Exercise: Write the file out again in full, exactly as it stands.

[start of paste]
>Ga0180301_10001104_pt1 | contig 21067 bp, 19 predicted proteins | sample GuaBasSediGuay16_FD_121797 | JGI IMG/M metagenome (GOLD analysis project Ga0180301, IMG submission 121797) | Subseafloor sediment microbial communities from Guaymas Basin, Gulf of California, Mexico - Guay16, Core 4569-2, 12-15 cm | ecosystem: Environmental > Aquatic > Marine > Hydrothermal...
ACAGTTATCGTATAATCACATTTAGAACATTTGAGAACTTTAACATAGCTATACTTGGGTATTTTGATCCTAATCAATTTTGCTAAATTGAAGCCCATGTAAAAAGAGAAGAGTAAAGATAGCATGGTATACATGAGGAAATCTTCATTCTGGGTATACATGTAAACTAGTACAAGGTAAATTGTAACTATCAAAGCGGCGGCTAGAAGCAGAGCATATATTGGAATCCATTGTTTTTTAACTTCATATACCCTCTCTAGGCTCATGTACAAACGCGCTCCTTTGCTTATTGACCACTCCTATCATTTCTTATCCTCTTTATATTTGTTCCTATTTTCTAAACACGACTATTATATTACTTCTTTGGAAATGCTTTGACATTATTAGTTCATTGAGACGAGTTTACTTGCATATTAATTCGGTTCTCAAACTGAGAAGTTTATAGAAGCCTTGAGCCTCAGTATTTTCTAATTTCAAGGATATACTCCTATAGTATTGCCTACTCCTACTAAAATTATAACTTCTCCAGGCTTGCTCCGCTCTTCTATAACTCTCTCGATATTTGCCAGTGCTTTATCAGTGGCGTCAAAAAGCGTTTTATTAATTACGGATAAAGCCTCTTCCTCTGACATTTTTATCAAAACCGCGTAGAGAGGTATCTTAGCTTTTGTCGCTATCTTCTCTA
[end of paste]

>Ga0180301_10001104_pt1 | contig 21067 bp, 19 predicted proteins | sample GuaBasSediGuay16_FD_121797 | JGI IMG/M metagenome (GOLD analysis project Ga0180301, IMG submission 121797) | Subseafloor sediment microbial communities from Guaymas Basin, Gulf of California, Mexico - Guay16, Core 4569-2, 12-15 cm | ecosystem: Environmental > Aquatic > Marine > Hydrothermal...
ACAGTTATCGTATAATCACATTTAGAACATTTGAGAACTTTAACATAGCTATACTTGGGTATTTTGATCCTAATCAATTTTGCTAAATTGAAGCCCATGTAAAAAGAGAAGAGTAAAGATAGCATGGTATACATGAGGAAATCTTCATTCTGGGTATACATGTAAACTAGTACAAGGTAAATTGTAACTATCAAAGCGGCGGCTAGAAGCAGAGCATATATTGGAATCCATTGTTTTTTAACTTCATATACCCTCTCTAGGCTCATGTACAAACGCGCTCCTTTGCTTATTGACCACTCCTATCATTTCTTATCCTCTTTATATTTGTTCCTATTTTCTAAACACGACTATTATATTACTTCTTTGGAAATGCTTTGACATTATTAGTTCATTGAGACGAGTTTACTTGCATATTAATTCGGTTCTCAAACTGAGAAGTTTATAGAAGCCTTGAGCCTCAGTATTTTCTAATTTCAAGGATATACTCCTATAGTATTGCCTACTCCTACTAAAATTATAACTTCTCCAGGCTTGCTCCGCTCTTCTATAACTCTCTCGATATTTGCCAGTGCTTTATCAGTGGCGTCAAAAAGCGTTTTATTAATTACGGATAAAGCCTCTTCCTCTGACATTTTTATCAAAACCGCGTAGAGAGGTATCTTAGCTTTTGTCGCTATCTTCTCTA